If you are aware of a service needed to complete the engagement and do not, or will not, provide that service, you should limit the scope of the engagement accordingly and recommend that the client engage another service provider for that service in writing.

    When obtaining and analyzing relevant information necessary to develop recommendations based on the stated engagement objectives, your professional judgment, due care and prudence will dictate what steps are required. If you are unable to collect sufficient relevant information to establish a reasonable basis for recommendations, the engagement scope may be restricted to those matters for which sufficient information is available. This scope limitation should be communicated to the client in writing, including that this limitation should be taken into account in the assessment of conclusions and recommendations developed.

    If sufficient information does not exist to proceed as agreed, you should terminate or modify the engagement through mutual agreement with the client. This engagement modification or termination should be communicated in writing. When analyzing information obtained while performing the engagement, the member should evaluate the reasonableness of estimates and assumptions that are significant to the plan, use assumptions that are appropriate and consistent with each other, and consider the interrelationship of various PFP activities. You should always establish a reasonable basis for PFP recommendations. Your recommendations should be derived from analyses of relevant information, client goals and the client’s overall financial circumstances. Even when an engagement addresses a limited number of personal financial goals, you should consider the client’s overall known financial circumstances.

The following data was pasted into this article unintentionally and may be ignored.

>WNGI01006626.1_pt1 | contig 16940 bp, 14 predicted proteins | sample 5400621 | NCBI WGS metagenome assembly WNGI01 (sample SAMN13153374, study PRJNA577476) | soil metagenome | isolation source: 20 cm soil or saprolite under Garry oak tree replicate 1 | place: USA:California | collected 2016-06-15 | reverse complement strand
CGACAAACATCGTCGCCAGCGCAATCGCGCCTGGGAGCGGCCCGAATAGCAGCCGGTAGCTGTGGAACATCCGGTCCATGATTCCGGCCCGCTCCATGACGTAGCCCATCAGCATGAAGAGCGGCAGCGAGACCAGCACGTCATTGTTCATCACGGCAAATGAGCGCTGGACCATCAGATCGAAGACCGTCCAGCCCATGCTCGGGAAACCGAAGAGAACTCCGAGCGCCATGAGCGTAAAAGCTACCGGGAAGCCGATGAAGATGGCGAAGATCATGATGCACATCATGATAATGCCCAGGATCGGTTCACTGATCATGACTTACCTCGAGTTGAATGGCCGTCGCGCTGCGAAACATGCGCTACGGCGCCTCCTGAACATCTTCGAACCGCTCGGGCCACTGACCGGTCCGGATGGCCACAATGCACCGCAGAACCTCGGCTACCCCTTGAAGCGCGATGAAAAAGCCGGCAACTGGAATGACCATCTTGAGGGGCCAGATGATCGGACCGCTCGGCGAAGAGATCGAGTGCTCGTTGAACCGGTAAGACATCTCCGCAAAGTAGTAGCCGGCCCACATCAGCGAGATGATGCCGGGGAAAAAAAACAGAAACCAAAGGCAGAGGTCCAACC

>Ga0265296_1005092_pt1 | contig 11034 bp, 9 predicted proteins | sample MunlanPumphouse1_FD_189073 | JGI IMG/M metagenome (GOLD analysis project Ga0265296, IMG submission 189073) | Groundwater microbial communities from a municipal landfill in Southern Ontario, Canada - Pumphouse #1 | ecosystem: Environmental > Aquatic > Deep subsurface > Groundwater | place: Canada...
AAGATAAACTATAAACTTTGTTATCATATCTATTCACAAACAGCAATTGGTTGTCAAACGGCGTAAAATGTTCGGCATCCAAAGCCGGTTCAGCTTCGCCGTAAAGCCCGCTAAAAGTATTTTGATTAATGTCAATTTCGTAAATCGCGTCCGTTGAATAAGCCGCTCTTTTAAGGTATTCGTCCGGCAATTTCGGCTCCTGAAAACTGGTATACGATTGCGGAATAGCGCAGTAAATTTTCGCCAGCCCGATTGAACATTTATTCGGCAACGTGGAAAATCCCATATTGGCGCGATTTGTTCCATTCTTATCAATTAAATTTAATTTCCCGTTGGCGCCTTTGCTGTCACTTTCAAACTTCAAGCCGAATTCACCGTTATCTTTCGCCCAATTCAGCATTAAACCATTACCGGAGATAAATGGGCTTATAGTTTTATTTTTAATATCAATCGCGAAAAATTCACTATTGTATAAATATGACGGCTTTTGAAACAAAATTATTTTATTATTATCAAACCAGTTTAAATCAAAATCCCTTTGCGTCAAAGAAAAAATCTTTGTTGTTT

The nature and extent of analyses and other procedures performed when establishing a basis for recommendations are affected by the scope and objectives of the engagement, and should be documented. You should communicate to the client the assumptions and estimates that are significant to the recommendations. This should be documented and include, at a minimum, a summary of the client’s goals, significant assumptions, estimates, recommendations and a description of any limitations on the work performed. The recommendations in the engagement should contain qualifications to the recommendations if the effects of certain planning areas on the client’s overall financial picture were not considered.